Learning a language is a commitment. It takes years to become truly proficient, and even then there will be yet more to learn. (I'm still learning new words and cultural references in English, and I've been speaking it since I was in diapers.)
The pressures of modernity have resulted in many casualties. In this battle between the head and the heart, the language with international acceptability, the language of future and opportunities and the language required for basic survival in today's world is likely to win hands down.
Being fluent in Hindi, and having a basic understanding of Urdu, and Sanskrit, I have been able to bridge the gap quickly and efficiently. However, I do worry sometimes, if I will forget or get confused with all the languages I have now stored in my brain.
The United States is a long way from being the multi-lingual society that so many of our economic competitors are. Only about 10 percent of native-born Americans -- individuals who went through our education system -- speak a language other than English.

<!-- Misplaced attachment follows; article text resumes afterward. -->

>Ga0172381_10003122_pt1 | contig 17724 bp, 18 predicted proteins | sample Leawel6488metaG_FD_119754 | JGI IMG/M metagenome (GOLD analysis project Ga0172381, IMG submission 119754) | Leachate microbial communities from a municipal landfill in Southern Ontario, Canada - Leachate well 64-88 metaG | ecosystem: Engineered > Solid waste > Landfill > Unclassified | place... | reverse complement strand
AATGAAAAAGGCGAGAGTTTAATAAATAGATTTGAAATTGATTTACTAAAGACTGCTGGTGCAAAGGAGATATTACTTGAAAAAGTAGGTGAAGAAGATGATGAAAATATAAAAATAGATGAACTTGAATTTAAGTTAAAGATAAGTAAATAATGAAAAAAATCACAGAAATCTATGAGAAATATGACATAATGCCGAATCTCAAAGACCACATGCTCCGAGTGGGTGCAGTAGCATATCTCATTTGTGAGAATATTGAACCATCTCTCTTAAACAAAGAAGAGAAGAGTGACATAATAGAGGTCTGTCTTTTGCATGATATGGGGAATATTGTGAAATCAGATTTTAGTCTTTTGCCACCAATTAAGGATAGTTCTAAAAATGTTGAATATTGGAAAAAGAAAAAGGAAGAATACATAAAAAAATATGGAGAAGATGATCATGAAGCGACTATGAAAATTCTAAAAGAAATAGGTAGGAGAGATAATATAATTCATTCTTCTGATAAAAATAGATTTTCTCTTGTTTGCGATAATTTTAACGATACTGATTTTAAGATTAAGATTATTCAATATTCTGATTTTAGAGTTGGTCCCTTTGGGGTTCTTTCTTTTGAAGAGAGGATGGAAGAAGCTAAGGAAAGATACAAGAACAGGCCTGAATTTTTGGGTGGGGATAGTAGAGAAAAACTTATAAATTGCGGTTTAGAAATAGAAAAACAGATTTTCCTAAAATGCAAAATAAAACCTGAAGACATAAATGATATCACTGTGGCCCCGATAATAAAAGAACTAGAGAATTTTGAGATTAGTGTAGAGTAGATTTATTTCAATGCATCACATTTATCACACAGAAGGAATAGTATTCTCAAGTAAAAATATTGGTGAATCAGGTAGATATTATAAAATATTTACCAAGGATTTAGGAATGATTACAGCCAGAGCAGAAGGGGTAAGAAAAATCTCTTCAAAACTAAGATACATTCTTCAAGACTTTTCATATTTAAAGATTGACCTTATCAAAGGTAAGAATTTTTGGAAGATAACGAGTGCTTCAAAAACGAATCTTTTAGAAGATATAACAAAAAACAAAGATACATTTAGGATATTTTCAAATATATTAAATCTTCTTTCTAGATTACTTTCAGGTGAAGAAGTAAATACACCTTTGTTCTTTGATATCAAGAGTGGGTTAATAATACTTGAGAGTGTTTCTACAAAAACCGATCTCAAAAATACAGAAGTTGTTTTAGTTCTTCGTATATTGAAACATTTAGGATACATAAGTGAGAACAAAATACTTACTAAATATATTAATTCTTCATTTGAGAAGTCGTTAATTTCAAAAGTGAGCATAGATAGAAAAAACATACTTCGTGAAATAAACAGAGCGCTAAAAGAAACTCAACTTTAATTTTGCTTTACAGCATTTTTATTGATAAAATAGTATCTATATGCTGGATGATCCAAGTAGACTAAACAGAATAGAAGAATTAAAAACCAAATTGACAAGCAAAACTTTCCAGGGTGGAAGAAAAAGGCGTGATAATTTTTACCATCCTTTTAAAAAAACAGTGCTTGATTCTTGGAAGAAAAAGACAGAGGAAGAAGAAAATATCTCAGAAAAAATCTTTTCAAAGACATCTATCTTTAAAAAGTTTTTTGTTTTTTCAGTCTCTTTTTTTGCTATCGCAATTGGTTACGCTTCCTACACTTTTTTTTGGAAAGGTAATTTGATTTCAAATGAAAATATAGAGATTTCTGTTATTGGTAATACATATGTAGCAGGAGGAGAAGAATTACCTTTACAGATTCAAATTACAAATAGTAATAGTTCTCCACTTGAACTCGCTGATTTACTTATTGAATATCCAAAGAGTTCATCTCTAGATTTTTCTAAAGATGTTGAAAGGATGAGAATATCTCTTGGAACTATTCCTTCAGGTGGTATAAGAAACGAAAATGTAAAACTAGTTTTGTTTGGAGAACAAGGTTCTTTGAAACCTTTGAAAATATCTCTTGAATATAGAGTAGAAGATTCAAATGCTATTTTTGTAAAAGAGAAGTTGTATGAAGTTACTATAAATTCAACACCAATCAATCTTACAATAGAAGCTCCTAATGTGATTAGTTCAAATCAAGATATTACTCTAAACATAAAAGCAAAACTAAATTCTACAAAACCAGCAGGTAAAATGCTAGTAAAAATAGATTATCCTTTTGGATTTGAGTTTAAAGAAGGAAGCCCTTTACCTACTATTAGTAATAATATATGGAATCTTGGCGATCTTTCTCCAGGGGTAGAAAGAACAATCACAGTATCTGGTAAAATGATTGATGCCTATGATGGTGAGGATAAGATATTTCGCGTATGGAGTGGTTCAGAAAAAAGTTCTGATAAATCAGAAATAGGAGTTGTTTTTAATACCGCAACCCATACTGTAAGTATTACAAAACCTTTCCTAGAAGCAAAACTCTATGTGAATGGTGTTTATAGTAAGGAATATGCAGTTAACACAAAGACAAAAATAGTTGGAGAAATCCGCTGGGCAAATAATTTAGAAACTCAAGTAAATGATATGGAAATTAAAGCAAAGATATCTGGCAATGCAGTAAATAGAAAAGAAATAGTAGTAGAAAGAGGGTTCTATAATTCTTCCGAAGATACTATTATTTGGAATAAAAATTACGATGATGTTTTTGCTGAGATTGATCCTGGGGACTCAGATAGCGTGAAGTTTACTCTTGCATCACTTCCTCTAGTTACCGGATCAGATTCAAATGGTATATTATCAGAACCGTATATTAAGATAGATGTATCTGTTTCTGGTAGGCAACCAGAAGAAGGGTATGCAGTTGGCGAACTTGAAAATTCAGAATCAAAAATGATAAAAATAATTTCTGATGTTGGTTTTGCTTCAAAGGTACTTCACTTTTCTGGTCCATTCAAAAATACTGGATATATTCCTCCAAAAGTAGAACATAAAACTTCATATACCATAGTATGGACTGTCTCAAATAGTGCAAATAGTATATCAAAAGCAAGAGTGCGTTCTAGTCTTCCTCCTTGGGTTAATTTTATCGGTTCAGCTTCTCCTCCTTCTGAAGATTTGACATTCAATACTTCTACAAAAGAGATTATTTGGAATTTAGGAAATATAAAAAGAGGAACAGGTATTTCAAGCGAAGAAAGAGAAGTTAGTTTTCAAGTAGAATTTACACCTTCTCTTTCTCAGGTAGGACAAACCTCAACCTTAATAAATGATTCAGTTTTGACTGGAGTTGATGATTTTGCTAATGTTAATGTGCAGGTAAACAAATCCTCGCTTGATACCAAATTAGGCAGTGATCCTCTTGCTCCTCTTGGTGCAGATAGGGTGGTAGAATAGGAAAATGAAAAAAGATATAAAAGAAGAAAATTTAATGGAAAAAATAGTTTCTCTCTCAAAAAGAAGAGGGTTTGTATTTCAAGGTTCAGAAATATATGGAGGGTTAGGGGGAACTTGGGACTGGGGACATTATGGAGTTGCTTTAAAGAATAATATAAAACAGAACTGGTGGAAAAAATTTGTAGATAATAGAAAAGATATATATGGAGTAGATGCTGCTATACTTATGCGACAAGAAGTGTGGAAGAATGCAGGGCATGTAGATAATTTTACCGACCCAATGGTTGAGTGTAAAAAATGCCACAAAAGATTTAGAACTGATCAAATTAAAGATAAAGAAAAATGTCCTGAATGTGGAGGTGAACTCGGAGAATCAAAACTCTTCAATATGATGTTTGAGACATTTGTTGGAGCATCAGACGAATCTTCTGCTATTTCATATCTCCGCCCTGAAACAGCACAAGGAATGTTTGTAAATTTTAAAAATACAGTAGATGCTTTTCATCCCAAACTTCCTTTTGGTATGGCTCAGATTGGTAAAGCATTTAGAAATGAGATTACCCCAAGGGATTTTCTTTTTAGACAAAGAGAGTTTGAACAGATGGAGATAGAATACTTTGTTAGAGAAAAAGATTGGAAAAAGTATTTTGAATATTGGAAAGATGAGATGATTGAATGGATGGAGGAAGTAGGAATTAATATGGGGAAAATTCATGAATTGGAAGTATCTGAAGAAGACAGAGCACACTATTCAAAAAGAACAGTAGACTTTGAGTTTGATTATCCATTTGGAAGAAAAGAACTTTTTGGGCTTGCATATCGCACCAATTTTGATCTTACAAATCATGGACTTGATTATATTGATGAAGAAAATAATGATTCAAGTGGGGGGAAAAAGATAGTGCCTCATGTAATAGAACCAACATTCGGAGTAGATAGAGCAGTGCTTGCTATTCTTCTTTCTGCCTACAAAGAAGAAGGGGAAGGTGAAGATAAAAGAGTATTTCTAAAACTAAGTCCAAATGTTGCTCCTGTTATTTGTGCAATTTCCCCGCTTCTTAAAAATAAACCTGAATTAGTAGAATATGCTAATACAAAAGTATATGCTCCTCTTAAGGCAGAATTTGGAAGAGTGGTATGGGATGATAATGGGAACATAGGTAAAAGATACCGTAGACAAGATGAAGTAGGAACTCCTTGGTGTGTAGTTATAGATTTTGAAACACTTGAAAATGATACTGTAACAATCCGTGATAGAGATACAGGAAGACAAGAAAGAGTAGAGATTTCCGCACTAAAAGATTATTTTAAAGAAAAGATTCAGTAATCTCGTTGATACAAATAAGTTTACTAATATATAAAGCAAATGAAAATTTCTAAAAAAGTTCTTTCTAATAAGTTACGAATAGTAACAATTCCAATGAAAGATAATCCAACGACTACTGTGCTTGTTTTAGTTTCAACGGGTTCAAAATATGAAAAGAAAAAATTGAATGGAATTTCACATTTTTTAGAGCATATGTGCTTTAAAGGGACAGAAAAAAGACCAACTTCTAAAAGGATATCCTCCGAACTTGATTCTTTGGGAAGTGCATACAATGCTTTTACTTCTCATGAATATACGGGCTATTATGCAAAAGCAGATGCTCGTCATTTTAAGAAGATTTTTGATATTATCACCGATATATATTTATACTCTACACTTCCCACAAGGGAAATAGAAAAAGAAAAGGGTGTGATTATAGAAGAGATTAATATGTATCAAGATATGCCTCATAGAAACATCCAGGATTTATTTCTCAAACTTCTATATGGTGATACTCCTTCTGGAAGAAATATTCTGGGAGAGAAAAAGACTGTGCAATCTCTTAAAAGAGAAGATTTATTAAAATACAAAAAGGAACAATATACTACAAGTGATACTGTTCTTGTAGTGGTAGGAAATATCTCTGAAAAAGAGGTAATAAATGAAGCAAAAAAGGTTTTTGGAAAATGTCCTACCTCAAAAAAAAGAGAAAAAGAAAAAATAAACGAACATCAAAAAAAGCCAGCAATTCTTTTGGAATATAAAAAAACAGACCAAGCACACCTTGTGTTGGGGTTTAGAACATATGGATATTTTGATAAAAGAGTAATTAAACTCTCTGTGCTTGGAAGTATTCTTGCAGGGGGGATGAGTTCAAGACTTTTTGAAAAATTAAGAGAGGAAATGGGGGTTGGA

Heading somewhere far off means running smack into a spectrum of new sights, new sounds, new tastes. But along with these comes the inevitable oven-fresh batch of eye-rolling, mind-blowing, completely incomprehensible Mysteries of Travel.
The study of foreign languages is simply the gift that keeps on giving. It provides a person with multiple perspectives from which to view the world. It actually strengthens the mind. It allows a person to travel to other countries, which is also a great gift.
Although college is about learning, it's also about acquiring the necessary skills to land a job when you've graduated. World language skills have increasingly become a differentiator for hiring managers among graduates.